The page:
Beyond the obvious sexism, the criticism also ignores that the women’s game has always been full of good-natured rivalries. The new kids might be breaking the mold — but they’re not the first to go hard at each other. Sports is a form of storytelling and there’s no protagonist without an antagonist, no hero without a villain. The WNBA players who recently shared their “welcome to the league” moments highlighted that. Stories ranged from Taurasi hitting someone in the face and the other player getting called for the foul to absolutely brutal shot blocks to hair pulling.

Diana Taurasi of the Phoenix Mercury during a game. - Barry Gossage/NBAE/Getty Images
Diana Taurasi of the Phoenix Mercury during a game. - Barry Gossage/NBAE/Getty Images

What about in 2017 when the San Antonio Stars’ Monique Currie was asked about the New York Liberty’s Brittany Boyd getting called for a technical foul after slapping the ball out of Currie’s hands and mouthing off to her and Currie said, “I couldn’t think straight because her breath was stinking?”

Or following a viral moment during the 2021 WNBA Finals between Kahleah Copper, then on the Chicago Sky, and the Phoenix Mercury’s Sophie Cunningham, when Copper responded by selling t-shirts featuring a photo of the incident? Or when Taurasi reportedly broke a locker room door following the Mercury’s loss to the Sky in the 2021 WNBA Finals, the Sky trolled the veteran player by bringing the broken door to their championship parade? Or the Sky’s Marina Mabrey’s whole entire thing?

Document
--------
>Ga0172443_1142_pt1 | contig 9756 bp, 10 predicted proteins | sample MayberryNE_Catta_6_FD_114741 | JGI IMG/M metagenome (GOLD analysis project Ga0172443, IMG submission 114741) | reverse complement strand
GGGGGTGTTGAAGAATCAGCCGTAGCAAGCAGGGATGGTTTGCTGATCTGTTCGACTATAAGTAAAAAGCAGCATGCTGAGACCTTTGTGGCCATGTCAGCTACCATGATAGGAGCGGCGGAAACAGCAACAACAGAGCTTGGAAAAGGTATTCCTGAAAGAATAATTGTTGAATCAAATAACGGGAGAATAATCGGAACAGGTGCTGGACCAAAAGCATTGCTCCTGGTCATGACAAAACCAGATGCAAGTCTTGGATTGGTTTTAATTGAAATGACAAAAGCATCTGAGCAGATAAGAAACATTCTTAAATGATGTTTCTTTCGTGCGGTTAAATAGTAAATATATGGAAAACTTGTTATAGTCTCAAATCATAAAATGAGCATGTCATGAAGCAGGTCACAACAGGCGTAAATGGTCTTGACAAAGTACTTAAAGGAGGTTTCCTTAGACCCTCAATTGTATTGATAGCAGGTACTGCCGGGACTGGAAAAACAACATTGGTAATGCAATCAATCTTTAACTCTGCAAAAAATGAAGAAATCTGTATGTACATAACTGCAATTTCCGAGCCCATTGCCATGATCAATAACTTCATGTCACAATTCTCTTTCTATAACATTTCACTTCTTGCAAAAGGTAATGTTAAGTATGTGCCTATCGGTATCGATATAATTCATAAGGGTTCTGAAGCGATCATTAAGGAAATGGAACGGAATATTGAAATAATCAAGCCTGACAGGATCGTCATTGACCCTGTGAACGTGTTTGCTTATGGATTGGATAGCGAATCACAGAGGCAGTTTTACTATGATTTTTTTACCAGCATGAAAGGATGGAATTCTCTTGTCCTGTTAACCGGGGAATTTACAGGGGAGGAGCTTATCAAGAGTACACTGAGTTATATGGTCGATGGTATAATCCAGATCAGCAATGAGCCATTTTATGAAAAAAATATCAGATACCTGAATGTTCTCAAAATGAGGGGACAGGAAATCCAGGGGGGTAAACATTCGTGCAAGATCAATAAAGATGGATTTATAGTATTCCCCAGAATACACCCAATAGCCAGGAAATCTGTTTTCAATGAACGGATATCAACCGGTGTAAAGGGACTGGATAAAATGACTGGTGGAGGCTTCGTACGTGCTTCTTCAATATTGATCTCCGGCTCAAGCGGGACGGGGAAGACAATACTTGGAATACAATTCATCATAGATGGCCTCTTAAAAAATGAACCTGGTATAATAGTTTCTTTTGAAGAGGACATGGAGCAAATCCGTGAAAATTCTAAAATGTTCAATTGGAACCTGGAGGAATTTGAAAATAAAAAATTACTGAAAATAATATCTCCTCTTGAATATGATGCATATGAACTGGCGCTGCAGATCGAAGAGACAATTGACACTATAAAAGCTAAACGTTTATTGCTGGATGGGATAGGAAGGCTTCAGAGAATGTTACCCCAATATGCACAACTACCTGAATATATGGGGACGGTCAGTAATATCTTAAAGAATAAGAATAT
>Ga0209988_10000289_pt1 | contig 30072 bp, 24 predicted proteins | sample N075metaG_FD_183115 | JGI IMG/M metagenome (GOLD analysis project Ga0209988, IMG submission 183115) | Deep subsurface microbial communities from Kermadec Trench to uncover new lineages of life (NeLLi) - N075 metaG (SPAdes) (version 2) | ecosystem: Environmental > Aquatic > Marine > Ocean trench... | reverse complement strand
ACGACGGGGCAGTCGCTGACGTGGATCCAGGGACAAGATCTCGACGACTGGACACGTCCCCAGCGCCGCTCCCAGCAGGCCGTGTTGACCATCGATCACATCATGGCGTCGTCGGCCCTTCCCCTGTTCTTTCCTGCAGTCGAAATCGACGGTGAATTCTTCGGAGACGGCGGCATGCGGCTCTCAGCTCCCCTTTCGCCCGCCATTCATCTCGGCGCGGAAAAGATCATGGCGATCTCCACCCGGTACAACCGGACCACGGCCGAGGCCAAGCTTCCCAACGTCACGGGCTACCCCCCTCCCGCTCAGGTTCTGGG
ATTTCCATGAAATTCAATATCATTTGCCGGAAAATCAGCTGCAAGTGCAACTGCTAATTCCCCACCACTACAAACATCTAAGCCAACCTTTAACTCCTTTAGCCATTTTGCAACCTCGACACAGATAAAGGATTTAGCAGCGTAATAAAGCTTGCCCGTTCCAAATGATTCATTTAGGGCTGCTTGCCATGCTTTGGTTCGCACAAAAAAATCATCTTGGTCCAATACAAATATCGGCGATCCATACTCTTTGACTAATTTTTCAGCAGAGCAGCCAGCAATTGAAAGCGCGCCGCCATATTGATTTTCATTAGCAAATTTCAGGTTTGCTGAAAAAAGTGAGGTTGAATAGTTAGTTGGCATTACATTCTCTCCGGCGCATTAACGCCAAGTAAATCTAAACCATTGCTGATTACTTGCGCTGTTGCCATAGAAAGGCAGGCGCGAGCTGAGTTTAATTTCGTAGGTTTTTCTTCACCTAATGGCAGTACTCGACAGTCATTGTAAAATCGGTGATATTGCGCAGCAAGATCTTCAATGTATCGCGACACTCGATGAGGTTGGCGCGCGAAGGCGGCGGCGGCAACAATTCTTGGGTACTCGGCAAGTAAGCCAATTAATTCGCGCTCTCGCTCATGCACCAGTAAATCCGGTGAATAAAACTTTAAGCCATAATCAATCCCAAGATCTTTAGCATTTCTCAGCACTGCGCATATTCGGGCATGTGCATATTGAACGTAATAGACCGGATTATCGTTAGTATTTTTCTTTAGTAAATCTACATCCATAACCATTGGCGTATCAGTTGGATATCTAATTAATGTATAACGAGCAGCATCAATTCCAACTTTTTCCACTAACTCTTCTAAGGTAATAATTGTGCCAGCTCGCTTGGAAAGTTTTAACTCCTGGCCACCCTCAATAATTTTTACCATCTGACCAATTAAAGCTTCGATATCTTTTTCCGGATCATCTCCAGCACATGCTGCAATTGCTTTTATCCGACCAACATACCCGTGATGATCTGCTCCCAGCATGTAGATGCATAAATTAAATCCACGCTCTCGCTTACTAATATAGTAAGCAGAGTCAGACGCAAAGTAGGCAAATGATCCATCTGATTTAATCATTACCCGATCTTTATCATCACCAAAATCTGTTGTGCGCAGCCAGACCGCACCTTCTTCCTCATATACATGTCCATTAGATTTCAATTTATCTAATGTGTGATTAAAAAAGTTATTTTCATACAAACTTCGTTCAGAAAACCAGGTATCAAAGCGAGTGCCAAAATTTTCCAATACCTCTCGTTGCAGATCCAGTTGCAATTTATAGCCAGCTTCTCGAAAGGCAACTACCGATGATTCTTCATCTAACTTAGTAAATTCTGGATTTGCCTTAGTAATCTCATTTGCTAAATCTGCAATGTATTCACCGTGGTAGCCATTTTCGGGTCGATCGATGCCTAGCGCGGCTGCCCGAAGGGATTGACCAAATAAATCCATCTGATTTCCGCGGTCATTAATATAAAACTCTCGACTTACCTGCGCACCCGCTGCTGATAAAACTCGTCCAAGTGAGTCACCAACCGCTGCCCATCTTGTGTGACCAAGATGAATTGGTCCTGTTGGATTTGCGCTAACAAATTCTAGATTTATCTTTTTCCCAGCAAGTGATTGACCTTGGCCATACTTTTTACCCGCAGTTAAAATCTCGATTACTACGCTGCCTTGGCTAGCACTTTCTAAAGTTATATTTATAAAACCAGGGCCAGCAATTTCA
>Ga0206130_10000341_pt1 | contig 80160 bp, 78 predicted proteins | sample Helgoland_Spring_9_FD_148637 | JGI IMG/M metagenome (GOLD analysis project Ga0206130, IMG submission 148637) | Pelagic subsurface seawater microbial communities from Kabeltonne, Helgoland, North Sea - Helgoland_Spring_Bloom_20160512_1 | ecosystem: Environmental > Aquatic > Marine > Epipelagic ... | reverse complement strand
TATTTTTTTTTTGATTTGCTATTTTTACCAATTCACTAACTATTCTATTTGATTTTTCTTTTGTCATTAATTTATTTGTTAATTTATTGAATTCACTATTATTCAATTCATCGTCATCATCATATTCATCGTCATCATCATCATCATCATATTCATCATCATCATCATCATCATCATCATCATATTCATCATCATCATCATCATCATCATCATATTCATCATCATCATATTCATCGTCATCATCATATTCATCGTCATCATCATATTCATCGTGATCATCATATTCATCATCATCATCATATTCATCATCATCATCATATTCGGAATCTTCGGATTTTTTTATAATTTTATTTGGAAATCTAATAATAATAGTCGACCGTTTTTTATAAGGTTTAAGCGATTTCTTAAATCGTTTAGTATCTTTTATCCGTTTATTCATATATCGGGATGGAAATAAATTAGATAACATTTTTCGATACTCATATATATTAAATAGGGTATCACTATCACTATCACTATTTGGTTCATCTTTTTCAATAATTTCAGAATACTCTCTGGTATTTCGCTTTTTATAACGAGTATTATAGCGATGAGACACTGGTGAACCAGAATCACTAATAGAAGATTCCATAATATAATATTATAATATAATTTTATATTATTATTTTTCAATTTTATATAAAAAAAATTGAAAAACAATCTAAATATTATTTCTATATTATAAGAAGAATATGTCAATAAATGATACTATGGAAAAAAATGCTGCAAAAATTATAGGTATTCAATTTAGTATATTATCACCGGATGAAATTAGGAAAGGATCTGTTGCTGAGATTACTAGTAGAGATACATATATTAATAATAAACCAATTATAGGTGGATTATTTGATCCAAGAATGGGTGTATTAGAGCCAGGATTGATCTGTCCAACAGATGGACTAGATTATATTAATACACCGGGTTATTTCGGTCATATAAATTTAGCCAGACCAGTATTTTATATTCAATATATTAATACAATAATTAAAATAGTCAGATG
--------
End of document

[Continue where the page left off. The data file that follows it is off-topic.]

Longtime WNBA viewers will be well acquainted with Taurasi’s mouth, whether it’s the number of times she’s featured in the aforementioned “welcome to the W” stories, her infamously telling a ref “I’ll see you in the lobby later” after she didn’t like a call he made (which you can also buy on a shirt) or her well-known love of heckling rookies.

“Every time you played rookies, you just wanted to f**king kill them,” Taurasi said on a 2020 Instagram Live with Sue Bird. Bird agreed, noting that “it’s so easy” to best first-year players.

“It’s physically punking them,” Taurasi continued. “It’s mental bullying that takes place right before the ball goes up. It happens in different ways like ‘Oh you had such a great senior year. I’m about to bust your ass right now.’”

The WNBA even nodded to this history in its new promotional video ahead of the 2024 season. The spot, called “Welcome to the W,” notes that the league is known for its “super welcoming” environment before showing a clip of Breanna Stewart blocking a layup from then-rookie Olivia Nelson-Ododa, and that it’s a place where “communication is highly valued” before cutting to clips of Taurasi and Chelsea Gray yelling at people.

“The vet talking about the rookie, that’s always happened,” comedian and women’s basketball superfan Morgan Murphy said on the “Pablo Torre Finds Out” podcast. “It’s not until somebody outside of that frames it as ‘women attacking women,’ that it becomes that to people who also probably didn’t watch the whole interview [or] read the whole article.”

Sports rivalries are part of what makes the games so fun. Why do we encourage men to have them but criticize women for the same? “If we can’t express how the guys do, how do you expect us to react?” LSU guard Kateri Poole said last year. “We’re gonna talk trash. It’s just the reality of the game and it makes the game more exciting … What we’re doing and what other teams are doing is just empowering women.”

Having athletes fans love to hate gives them someone to root for — or against — and adds a level of spice to the game that you just can’t get any other way. Sports are entertainment and it’s always more enjoyable when there’s conflict involved; after all, tension is what defines a good story. I don’t want to see less trash talking, I want to see more. I don’t want to see women pressured to be polite or likable, I want them to be allowed to be a**holes. Let women athletes be haters — sports needs more of them.